How often have you had someone tell you – “Please write as per the TA”?
TA? That’s Target Audience. Being professional content writers in Mumbai, you don’t write to please yourself. You write for your TA. TA refers to the end readers who will read your content… for whom the content is intended.
Whether you are a blog writer in Mumbai or New York, whether you are writing a novel or courseware material for colleges, it’s important to remember that you are writing to an audience. Whether it is a generalized group of people or a particular individual, you are always writing for someone.
Hence, by keeping your TA in mind you will be able to make better decisions about the look and feel of your content and how you want it perceived by your readers. Many people think that writing content is merely the placement of words on a page. But the truth is there is a certain standard approach involved, when you engage yourself in writing for your readers. Let’s explore…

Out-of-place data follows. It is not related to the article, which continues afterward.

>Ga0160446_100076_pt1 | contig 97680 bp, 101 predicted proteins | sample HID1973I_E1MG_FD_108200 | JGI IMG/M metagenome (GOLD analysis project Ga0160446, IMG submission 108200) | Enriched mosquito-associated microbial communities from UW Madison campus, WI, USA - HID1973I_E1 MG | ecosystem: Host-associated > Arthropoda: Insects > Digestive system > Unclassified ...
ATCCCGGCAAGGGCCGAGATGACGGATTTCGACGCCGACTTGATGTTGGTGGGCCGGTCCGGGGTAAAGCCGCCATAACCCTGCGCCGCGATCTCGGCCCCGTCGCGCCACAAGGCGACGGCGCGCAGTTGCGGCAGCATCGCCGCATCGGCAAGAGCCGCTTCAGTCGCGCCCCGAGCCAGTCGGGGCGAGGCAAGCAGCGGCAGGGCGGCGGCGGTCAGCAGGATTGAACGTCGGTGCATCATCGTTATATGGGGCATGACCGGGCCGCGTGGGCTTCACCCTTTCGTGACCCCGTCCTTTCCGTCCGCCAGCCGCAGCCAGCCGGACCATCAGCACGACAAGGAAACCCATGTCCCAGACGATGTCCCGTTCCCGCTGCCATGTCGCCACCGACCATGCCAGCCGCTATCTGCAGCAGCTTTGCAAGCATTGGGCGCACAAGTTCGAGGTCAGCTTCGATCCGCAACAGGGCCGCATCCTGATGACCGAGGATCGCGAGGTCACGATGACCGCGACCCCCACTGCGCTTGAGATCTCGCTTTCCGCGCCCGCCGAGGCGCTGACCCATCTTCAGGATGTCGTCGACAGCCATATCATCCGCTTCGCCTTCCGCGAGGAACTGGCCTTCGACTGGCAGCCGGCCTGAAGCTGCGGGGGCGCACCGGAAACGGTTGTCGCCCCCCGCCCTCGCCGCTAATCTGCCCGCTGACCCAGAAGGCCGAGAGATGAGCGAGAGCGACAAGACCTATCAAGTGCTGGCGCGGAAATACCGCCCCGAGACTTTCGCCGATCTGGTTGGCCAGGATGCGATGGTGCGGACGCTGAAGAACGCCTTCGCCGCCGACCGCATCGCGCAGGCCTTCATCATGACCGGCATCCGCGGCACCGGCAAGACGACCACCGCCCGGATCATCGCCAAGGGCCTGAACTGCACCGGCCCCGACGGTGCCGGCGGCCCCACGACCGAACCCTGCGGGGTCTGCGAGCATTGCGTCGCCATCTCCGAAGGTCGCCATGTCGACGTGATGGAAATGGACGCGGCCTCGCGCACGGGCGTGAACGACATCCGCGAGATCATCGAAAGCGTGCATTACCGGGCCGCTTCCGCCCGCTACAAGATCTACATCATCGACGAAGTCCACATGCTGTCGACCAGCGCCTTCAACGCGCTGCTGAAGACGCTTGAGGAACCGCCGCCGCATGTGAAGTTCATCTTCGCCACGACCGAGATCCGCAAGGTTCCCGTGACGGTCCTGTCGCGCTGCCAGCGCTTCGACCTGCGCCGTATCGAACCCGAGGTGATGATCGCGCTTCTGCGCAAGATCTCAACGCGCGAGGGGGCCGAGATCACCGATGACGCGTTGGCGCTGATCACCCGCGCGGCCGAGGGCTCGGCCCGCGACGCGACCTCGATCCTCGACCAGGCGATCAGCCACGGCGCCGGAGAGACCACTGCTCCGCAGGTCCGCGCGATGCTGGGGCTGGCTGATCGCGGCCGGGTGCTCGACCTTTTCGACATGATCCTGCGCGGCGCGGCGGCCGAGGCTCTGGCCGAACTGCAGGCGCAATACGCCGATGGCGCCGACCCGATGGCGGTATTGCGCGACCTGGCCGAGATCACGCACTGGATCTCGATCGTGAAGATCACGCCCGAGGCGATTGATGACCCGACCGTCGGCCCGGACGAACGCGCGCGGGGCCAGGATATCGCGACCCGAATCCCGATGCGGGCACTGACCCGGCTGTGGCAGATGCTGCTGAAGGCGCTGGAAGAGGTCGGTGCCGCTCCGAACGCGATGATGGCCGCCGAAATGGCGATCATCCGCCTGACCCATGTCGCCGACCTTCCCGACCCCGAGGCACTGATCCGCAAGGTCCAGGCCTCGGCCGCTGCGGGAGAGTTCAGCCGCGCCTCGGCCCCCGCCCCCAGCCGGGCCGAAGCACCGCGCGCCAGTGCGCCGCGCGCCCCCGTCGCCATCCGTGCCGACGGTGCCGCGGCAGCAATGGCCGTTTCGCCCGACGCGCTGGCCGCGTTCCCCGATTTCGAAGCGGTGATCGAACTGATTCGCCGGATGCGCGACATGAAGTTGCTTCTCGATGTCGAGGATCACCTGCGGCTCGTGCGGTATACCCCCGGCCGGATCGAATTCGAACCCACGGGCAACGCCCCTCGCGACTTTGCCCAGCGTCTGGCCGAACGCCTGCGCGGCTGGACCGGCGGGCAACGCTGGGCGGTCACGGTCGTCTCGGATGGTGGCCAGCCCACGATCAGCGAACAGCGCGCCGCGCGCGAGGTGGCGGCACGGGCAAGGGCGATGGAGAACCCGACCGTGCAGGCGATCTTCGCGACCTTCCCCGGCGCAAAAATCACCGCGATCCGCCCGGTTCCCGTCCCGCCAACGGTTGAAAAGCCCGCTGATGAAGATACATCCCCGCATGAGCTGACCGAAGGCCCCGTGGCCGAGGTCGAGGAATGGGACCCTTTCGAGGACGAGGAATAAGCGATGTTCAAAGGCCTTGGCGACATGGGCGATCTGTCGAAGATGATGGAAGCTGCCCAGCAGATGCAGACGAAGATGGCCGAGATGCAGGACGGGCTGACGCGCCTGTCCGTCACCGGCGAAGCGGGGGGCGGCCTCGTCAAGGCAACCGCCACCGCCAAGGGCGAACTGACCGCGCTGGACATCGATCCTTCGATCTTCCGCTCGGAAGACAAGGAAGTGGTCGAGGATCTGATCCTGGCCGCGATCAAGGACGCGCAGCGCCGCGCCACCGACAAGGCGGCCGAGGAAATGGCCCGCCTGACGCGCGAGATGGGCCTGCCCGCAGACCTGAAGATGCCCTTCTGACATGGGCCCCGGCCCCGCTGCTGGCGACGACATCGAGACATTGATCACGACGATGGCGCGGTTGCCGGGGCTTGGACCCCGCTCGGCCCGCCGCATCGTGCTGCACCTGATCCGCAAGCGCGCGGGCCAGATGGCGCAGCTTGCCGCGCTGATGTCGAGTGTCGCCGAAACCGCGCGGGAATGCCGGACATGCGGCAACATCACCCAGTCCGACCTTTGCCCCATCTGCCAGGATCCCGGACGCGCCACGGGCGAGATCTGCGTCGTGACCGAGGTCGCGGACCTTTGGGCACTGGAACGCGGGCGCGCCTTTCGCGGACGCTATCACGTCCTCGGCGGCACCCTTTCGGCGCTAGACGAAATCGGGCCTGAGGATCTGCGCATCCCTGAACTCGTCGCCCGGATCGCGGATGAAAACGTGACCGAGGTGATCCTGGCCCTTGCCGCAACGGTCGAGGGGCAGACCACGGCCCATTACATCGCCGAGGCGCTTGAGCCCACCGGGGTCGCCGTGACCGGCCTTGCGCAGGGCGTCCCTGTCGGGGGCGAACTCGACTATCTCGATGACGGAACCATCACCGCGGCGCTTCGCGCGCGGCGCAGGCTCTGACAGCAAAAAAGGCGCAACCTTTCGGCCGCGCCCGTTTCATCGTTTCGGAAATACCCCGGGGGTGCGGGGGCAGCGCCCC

How do you determine your target audience?
So how would you know who will read your content? Well most of the times, we usually write for a specific segment, a set of people. Not everyone is the reader, right? If not yet identified, here are a few questions you should ask yourself:
- People of what age will read my content?
- Will they be children, teenagers, elders or old age people?
- People of what nature will be reading my content?
- Will they be businessmen, general staff, housewives or people with basic/fluent English skills?
- People at what knowledge level will read my content?